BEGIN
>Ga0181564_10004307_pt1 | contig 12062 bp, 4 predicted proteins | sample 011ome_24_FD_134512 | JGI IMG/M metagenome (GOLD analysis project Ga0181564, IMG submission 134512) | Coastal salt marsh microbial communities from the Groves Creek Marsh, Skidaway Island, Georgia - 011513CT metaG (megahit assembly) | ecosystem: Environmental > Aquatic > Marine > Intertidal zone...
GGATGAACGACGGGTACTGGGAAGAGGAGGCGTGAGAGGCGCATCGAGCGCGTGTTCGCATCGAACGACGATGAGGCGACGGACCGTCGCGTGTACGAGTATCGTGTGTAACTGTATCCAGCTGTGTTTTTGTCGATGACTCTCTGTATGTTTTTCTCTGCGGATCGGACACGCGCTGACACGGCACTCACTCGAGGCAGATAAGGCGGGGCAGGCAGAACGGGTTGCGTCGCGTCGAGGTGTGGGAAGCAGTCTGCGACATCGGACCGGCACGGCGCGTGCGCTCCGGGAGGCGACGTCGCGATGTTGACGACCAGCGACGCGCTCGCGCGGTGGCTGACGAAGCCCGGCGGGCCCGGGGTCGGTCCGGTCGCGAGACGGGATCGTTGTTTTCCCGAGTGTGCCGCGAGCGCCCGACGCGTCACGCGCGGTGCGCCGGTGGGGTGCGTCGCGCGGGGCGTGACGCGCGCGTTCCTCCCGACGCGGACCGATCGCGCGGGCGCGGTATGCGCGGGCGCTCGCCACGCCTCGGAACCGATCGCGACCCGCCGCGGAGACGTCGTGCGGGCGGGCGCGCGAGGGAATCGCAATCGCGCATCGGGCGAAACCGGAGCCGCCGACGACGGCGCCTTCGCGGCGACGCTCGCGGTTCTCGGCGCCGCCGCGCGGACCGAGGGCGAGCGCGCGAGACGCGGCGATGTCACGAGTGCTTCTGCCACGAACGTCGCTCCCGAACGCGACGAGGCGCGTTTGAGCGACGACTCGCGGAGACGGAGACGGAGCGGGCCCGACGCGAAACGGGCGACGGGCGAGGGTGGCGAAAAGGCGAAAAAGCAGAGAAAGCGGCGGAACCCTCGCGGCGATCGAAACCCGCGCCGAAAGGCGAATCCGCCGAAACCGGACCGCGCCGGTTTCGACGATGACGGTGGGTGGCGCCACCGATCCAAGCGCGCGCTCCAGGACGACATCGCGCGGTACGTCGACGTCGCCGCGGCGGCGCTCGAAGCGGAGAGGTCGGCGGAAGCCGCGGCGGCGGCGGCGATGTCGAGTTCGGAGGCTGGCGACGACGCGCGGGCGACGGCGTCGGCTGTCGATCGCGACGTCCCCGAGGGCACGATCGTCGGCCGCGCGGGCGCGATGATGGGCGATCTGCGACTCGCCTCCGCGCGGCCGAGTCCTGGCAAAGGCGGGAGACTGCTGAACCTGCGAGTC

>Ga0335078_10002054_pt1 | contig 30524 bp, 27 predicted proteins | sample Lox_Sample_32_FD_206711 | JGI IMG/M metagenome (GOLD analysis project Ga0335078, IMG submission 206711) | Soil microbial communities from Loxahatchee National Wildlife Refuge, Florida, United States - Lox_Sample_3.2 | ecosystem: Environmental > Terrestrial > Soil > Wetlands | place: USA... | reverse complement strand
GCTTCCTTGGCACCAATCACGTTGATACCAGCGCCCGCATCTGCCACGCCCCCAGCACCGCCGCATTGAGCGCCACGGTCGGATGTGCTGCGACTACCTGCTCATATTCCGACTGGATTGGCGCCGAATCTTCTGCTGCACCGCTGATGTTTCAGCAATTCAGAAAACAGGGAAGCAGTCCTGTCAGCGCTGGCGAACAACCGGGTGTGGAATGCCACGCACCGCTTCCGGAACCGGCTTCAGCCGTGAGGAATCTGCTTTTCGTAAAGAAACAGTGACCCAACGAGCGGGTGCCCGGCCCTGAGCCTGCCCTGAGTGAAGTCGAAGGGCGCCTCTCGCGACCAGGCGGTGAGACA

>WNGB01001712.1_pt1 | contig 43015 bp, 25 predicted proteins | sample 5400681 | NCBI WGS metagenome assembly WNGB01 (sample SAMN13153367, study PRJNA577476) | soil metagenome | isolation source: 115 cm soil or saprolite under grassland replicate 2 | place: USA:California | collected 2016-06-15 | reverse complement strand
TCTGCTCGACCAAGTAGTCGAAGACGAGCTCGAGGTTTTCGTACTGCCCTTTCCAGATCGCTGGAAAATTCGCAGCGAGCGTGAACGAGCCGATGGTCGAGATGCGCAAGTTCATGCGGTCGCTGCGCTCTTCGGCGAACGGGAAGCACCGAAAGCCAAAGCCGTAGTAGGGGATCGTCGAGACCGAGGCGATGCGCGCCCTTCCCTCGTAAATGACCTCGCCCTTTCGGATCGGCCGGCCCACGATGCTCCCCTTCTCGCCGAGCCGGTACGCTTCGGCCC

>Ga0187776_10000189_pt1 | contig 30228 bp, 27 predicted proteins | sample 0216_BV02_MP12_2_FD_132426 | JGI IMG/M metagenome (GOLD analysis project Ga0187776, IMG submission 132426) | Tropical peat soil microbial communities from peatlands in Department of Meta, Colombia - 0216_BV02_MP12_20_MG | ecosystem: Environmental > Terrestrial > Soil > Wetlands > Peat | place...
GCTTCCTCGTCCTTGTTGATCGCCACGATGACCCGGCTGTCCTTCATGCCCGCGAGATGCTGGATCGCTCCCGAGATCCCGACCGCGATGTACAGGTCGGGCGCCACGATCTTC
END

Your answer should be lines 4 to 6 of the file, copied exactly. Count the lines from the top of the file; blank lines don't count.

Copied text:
GCTTCCTTGGCACCAATCACGTTGATACCAGCGCCCGCATCTGCCACGCCCCCAGCACCGCCGCATTGAGCGCCACGGTCGGATGTGCTGCGACTACCTGCTCATATTCCGACTGGATTGGCGCCGAATCTTCTGCTGCACCGCTGATGTTTCAGCAATTCAGAAAACAGGGAAGCAGTCCTGTCAGCGCTGGCGAACAACCGGGTGTGGAATGCCACGCACCGCTTCCGGAACCGGCTTCAGCCGTGAGGAATCTGCTTTTCGTAAAGAAACAGTGACCCAACGAGCGGGTGCCCGGCCCTGAGCCTGCCCTGAGTGAAGTCGAAGGGCGCCTCTCGCGACCAGGCGGTGAGACA

>WNGB01001712.1_pt1 | contig 43015 bp, 25 predicted proteins | sample 5400681 | NCBI WGS metagenome assembly WNGB01 (sample SAMN13153367, study PRJNA577476) | soil metagenome | isolation source: 115 cm soil or saprolite under grassland replicate 2 | place: USA:California | collected 2016-06-15 | reverse complement strand
TCTGCTCGACCAAGTAGTCGAAGACGAGCTCGAGGTTTTCGTACTGCCCTTTCCAGATCGCTGGAAAATTCGCAGCGAGCGTGAACGAGCCGATGGTCGAGATGCGCAAGTTCATGCGGTCGCTGCGCTCTTCGGCGAACGGGAAGCACCGAAAGCCAAAGCCGTAGTAGGGGATCGTCGAGACCGAGGCGATGCGCGCCCTTCCCTCGTAAATGACCTCGCCCTTTCGGATCGGCCGGCCCACGATGCTCCCCTTCTCGCCGAGCCGGTACGCTTCGGCCC